In the Interest of C.M. G., A Child
Kristen Walsh Pfeiffer appeals from an order of the trial court denying her request to modify the parent/child relationship with her daughter C.M.G. She sought to modify the geographic restriction requiring the child to live within Travis County or counties contiguous to it and permit her to move the child to Massachusetts to accommodate her current husband's employment. The trial court denied both her request and motion for new trial founded upon newly discovered evidence. Kristen considered those decisions to be instances of abused discretion and so argues via four issues. We disagree.
Kristen and Francis (Frank) Gavin were divorced in 2003 and had only one child, C.M.G., during the marriage. The youth was almost two years old at the time of the divorce. Both Kristen and Frank remarried and had children with their new spouses. It is unquestioned that both parents love C.M.G. and, though Kristen was granted primary custody in the divorce decree and the right to designate the child's primary residence, the parties cooperated in caring for the child until 2009. During that year, Kristen's husband, Ken Pfeiffer, lost his job in Austin, searched for employment for three months, and eventually accepted a postion in Massachusetts. There he now resides and returns periodically to Austin to visit his family.
We review the trial court's order under the standard of abused discretion. In re C.R.O., 96 S.W.3d 442, 446 (Tex.App.–Amarillo 2002, pet. denied). Per that standard, we cannot interfere with the decision so long as some evidence of a substantive and probative character supports it and the ruling comports with the law. Id. at 447. Given this standard of review, it is of little import, in the first instance, that evidence appeared of record supporting a different decision. Nor can we simply accept the evidence iterated by appellant and use it as basis for changing the trial court's ruling. Rather, the onus lies with the party attacking the decision to establish that the decision was arbitrary, unreasonable, or a deviation from guiding rules and principles. Only then can it be said that discretion was abused.
Moreover, when, as here, the dispute actually concerns the tenor of the evidence presented to the trial court, appellant's interests are best served by explaining to us why no evidence supported the decision or why any evidence that could be said to support it lacks credence or probative value. Doing that not only assists the reviewing court in addressing the task before it but also evinces true recognition of and compliance with the standard of review.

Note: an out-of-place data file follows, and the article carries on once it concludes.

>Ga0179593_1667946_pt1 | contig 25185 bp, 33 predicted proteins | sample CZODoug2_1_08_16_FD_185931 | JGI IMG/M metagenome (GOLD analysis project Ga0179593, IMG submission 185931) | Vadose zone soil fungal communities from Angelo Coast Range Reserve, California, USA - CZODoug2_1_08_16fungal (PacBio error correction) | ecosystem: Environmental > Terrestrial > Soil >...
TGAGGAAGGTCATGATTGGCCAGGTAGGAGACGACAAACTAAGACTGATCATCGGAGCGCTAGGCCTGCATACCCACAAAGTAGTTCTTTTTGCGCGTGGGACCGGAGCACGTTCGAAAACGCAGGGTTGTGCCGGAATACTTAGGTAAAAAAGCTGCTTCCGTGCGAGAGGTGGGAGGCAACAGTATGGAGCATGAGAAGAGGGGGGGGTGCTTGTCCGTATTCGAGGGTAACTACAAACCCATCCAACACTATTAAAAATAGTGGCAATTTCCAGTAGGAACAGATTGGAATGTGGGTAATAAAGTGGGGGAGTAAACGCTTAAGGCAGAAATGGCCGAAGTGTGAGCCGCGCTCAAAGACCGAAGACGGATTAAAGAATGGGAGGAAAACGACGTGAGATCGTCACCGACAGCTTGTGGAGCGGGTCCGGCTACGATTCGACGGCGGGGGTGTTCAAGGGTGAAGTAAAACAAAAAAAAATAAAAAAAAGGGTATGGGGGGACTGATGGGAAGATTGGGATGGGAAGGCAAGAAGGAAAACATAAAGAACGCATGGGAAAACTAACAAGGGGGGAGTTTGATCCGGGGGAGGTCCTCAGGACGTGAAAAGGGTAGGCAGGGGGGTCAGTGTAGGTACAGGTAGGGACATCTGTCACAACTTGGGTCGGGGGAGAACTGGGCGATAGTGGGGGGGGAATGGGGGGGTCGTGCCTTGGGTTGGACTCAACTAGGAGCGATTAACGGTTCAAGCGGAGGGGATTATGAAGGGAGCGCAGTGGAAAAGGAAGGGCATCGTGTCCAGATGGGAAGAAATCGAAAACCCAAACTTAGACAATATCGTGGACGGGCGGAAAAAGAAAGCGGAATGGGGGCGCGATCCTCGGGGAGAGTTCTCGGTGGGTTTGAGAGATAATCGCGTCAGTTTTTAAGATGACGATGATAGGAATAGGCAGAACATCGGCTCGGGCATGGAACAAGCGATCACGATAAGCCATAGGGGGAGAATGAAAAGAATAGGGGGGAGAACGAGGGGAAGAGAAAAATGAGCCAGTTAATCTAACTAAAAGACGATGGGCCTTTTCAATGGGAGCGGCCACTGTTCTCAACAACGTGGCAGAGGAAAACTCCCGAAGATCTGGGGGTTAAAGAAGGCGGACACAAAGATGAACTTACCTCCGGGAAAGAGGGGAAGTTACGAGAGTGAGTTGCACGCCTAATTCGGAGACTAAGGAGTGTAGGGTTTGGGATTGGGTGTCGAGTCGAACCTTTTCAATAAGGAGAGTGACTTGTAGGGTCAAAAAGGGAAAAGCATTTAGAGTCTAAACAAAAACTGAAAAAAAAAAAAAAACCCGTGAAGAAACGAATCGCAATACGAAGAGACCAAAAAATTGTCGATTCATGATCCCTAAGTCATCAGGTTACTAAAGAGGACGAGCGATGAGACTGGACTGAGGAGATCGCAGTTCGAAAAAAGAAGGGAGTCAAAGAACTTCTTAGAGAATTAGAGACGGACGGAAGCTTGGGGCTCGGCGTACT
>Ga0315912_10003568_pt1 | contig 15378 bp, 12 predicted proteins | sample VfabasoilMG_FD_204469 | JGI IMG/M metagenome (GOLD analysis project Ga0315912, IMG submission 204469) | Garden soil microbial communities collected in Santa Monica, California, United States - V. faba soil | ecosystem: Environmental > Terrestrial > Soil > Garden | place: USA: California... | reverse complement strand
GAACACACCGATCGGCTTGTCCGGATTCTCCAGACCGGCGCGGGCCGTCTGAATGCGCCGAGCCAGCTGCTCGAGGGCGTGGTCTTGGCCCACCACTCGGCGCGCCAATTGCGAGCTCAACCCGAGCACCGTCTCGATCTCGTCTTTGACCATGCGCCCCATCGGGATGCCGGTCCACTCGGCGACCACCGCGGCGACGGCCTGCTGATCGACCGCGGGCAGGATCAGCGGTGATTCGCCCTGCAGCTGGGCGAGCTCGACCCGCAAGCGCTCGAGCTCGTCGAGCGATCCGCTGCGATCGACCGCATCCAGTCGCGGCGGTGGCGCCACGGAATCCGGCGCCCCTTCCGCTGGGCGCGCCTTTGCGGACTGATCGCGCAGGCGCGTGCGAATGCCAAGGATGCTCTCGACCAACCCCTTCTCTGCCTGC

Next, one attempting to modify an order establishing conservatorship, possession, and access to a child must show that 1) there has been a material and substantial change in the circumstances, and 2) the modification would be in the best interest of the child. Tex. Fam.Code Ann. § 156.101(a) (Vernon Supp.2010). Here, the child's father did not dispute that a material and substantial change of circumstances occurred. Rather, the dispute concerned the child's best interest.
With regard to the child's interest, we note that the public policy of this state is 1) to assure that children have frequent and continuing contact with parents who have shown the ability to act in the best interest of the child, 2) provide a safe, stable, and nonviolent environment for the child, and 3) encourage parents to share in the rights and duties of raising their child after the marriage has been dissolved. Id. § 153.001(a) (Vernon 2008). Such policy concerns weigh heavily in assessing whether to modify geographic restrictions placed on the child's residence. And, in assuring that those concerns are appropriately addressed, the trial court may consider numerous indicia such as 1) the child's relationship with extended family, 2) the presence of friends, 3) the presence of a stable and supportive environment for the child, 4) the custodial parent's improved financial situation, 5) the positive impact on the custodial parent's emotional and mental state and its beneficial impact, if any, on the child, 6) the noncustodial parent's right to have regular and meaningful contact with the child, 7) the ability of the noncustodial parent to relocate, 8) the ability of the noncustodial parent to adapt his work schedule to the child, and 9) the health, education, and leisure opportunities available to the child. Lenz v. Lenz, 79 S.W.3d 10, 15–16 (Tex.2002); In re Z.N.H., 280 S.W.3d 481, 486–87 (Tex.App.–Eastland 2009, no pet.).
Application of Authority
We readily acknowledge the presence of evidence indicating that Kristen's lot would improve if she was allowed to be with her husband in Massachussetts. And, it can be said that by enhancing Kristen's interests, those of her children could be enhanced as well.1 See Echols v. Olivarez, 85 S.W.3d 475, 481 (Tex.App.–Austin 2002, no pet.) (recognizing that the child's interests can be intertwined with those of the custodial parent).2 Also of record is evidence tending to suggest that a move would not be detrimental to C.M.G.'s interest for she will be with the family unit, be by good schools, and have access to other relatives and the like. Yet, that was not the only evidence before the trial court.